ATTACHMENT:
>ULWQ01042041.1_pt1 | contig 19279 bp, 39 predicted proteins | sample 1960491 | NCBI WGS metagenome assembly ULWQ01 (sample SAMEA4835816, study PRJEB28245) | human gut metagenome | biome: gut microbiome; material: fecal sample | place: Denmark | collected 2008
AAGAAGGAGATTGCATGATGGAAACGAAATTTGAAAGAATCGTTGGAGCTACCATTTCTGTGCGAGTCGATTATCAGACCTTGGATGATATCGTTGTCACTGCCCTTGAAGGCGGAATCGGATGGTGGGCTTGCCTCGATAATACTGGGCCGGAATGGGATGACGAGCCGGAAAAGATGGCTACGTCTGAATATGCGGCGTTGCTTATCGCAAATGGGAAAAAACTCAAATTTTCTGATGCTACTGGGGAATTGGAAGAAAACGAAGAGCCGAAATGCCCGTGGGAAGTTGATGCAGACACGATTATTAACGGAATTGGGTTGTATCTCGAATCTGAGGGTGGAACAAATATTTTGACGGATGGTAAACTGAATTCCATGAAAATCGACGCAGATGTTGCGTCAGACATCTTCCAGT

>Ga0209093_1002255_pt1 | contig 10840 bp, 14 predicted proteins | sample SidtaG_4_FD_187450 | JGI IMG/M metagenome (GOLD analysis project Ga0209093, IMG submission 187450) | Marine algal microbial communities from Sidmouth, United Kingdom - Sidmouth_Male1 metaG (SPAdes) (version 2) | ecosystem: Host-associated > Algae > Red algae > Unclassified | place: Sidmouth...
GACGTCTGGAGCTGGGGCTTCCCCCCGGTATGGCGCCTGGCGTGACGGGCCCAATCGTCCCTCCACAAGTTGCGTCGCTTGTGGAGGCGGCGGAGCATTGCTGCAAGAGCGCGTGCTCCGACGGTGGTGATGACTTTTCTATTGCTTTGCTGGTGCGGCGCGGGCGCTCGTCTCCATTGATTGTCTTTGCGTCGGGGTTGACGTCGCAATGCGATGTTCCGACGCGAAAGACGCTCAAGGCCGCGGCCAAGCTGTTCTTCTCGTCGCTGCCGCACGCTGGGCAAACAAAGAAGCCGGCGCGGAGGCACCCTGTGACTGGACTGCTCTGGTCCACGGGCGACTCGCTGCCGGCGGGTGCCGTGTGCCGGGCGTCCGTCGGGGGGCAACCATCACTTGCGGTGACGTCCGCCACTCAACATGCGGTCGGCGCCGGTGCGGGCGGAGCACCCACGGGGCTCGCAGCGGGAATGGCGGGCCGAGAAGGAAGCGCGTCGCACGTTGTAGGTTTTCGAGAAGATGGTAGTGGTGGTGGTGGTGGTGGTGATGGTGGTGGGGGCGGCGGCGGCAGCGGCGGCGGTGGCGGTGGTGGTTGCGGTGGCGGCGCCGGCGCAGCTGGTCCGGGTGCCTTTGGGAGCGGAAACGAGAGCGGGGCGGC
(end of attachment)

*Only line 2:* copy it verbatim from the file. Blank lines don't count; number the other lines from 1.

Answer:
AAGAAGGAGATTGCATGATGGAAACGAAATTTGAAAGAATCGTTGGAGCTACCATTTCTGTGCGAGTCGATTATCAGACCTTGGATGATATCGTTGTCACTGCCCTTGAAGGCGGAATCGGATGGTGGGCTTGCCTCGATAATACTGGGCCGGAATGGGATGACGAGCCGGAAAAGATGGCTACGTCTGAATATGCGGCGTTGCTTATCGCAAATGGGAAAAAACTCAAATTTTCTGATGCTACTGGGGAATTGGAAGAAAACGAAGAGCCGAAATGCCCGTGGGAAGTTGATGCAGACACGATTATTAACGGAATTGGGTTGTATCTCGAATCTGAGGGTGGAACAAATATTTTGACGGATGGTAAACTGAATTCCATGAAAATCGACGCAGATGTTGCGTCAGACATCTTCCAGT